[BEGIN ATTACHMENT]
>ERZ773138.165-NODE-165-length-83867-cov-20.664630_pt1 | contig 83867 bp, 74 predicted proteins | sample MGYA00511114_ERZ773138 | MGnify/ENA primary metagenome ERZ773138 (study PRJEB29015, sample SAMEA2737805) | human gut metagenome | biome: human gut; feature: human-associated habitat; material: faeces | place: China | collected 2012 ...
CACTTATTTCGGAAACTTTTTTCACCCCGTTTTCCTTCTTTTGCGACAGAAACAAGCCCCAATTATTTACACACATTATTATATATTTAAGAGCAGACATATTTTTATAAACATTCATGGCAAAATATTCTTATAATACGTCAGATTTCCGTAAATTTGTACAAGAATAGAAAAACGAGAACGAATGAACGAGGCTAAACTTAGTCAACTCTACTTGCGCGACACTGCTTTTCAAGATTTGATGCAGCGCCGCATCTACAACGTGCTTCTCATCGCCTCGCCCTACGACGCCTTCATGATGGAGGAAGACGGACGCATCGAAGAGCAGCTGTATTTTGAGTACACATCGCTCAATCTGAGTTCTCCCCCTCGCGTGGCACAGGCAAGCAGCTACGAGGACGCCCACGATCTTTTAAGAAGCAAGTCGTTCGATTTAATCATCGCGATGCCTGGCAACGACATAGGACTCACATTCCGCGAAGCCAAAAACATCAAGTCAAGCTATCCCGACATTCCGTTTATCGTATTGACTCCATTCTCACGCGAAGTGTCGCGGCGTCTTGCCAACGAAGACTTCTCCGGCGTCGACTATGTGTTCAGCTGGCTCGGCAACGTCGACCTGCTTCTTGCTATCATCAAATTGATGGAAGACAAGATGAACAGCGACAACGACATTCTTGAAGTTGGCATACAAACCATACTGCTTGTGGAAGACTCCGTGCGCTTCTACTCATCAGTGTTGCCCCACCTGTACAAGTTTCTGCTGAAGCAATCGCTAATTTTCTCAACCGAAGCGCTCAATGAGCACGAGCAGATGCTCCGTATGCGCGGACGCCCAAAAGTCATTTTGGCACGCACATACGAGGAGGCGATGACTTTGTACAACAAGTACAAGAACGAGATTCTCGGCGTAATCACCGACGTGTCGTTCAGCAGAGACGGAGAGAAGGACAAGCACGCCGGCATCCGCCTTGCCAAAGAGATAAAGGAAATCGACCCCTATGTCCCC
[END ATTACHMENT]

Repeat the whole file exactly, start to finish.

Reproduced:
>ERZ773138.165-NODE-165-length-83867-cov-20.664630_pt1 | contig 83867 bp, 74 predicted proteins | sample MGYA00511114_ERZ773138 | MGnify/ENA primary metagenome ERZ773138 (study PRJEB29015, sample SAMEA2737805) | human gut metagenome | biome: human gut; feature: human-associated habitat; material: faeces | place: China | collected 2012 ...
CACTTATTTCGGAAACTTTTTTCACCCCGTTTTCCTTCTTTTGCGACAGAAACAAGCCCCAATTATTTACACACATTATTATATATTTAAGAGCAGACATATTTTTATAAACATTCATGGCAAAATATTCTTATAATACGTCAGATTTCCGTAAATTTGTACAAGAATAGAAAAACGAGAACGAATGAACGAGGCTAAACTTAGTCAACTCTACTTGCGCGACACTGCTTTTCAAGATTTGATGCAGCGCCGCATCTACAACGTGCTTCTCATCGCCTCGCCCTACGACGCCTTCATGATGGAGGAAGACGGACGCATCGAAGAGCAGCTGTATTTTGAGTACACATCGCTCAATCTGAGTTCTCCCCCTCGCGTGGCACAGGCAAGCAGCTACGAGGACGCCCACGATCTTTTAAGAAGCAAGTCGTTCGATTTAATCATCGCGATGCCTGGCAACGACATAGGACTCACATTCCGCGAAGCCAAAAACATCAAGTCAAGCTATCCCGACATTCCGTTTATCGTATTGACTCCATTCTCACGCGAAGTGTCGCGGCGTCTTGCCAACGAAGACTTCTCCGGCGTCGACTATGTGTTCAGCTGGCTCGGCAACGTCGACCTGCTTCTTGCTATCATCAAATTGATGGAAGACAAGATGAACAGCGACAACGACATTCTTGAAGTTGGCATACAAACCATACTGCTTGTGGAAGACTCCGTGCGCTTCTACTCATCAGTGTTGCCCCACCTGTACAAGTTTCTGCTGAAGCAATCGCTAATTTTCTCAACCGAAGCGCTCAATGAGCACGAGCAGATGCTCCGTATGCGCGGACGCCCAAAAGTCATTTTGGCACGCACATACGAGGAGGCGATGACTTTGTACAACAAGTACAAGAACGAGATTCTCGGCGTAATCACCGACGTGTCGTTCAGCAGAGACGGAGAGAAGGACAAGCACGCCGGCATCCGCCTTGCCAAAGAGATAAAGGAAATCGACCCCTATGTCCCC